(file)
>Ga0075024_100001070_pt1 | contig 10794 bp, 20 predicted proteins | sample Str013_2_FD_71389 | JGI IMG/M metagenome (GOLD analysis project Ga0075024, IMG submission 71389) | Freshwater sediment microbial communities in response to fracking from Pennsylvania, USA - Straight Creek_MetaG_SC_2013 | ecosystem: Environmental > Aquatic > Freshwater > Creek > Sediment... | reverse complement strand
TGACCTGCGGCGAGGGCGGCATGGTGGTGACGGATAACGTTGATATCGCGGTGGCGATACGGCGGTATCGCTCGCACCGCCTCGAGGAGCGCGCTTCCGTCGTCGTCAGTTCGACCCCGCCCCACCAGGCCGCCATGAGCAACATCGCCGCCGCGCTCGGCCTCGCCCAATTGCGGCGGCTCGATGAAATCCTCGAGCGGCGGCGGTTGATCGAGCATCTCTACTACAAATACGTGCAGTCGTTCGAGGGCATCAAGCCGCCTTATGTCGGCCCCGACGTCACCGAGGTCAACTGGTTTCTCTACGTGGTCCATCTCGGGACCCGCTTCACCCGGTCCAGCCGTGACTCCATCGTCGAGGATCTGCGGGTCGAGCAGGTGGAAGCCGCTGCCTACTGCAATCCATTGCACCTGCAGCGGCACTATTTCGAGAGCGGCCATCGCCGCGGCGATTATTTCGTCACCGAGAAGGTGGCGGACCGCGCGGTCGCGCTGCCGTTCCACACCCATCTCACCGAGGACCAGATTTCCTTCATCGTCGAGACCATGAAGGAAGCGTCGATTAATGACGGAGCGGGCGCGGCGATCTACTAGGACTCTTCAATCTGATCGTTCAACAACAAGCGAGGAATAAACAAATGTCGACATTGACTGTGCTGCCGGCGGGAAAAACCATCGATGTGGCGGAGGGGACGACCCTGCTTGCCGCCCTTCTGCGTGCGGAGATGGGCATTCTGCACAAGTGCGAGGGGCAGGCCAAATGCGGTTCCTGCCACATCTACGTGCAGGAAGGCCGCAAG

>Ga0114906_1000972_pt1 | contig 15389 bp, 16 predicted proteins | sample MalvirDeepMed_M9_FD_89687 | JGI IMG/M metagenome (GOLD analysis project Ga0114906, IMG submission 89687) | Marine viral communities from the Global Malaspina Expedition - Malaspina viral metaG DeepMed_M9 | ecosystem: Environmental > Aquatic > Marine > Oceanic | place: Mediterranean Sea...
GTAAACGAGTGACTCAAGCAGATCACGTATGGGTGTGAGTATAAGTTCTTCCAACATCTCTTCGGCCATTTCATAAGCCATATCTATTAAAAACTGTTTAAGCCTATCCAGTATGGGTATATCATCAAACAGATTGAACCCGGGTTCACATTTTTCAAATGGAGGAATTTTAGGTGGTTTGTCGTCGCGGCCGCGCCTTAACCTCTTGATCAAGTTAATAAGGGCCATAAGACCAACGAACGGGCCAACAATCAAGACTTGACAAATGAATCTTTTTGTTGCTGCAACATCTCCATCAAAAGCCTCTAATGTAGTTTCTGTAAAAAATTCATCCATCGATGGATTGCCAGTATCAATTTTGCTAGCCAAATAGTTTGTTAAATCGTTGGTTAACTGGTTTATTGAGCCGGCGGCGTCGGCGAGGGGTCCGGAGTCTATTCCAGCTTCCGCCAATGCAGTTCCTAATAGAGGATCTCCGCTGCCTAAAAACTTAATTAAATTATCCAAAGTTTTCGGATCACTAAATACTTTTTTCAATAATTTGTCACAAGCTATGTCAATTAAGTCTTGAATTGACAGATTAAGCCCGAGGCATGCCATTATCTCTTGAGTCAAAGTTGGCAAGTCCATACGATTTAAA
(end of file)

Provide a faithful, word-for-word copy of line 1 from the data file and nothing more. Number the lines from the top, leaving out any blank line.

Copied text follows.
>Ga0075024_100001070_pt1 | contig 10794 bp, 20 predicted proteins | sample Str013_2_FD_71389 | JGI IMG/M metagenome (GOLD analysis project Ga0075024, IMG submission 71389) | Freshwater sediment microbial communities in response to fracking from Pennsylvania, USA - Straight Creek_MetaG_SC_2013 | ecosystem: Environmental > Aquatic > Freshwater > Creek > Sediment... | reverse complement strand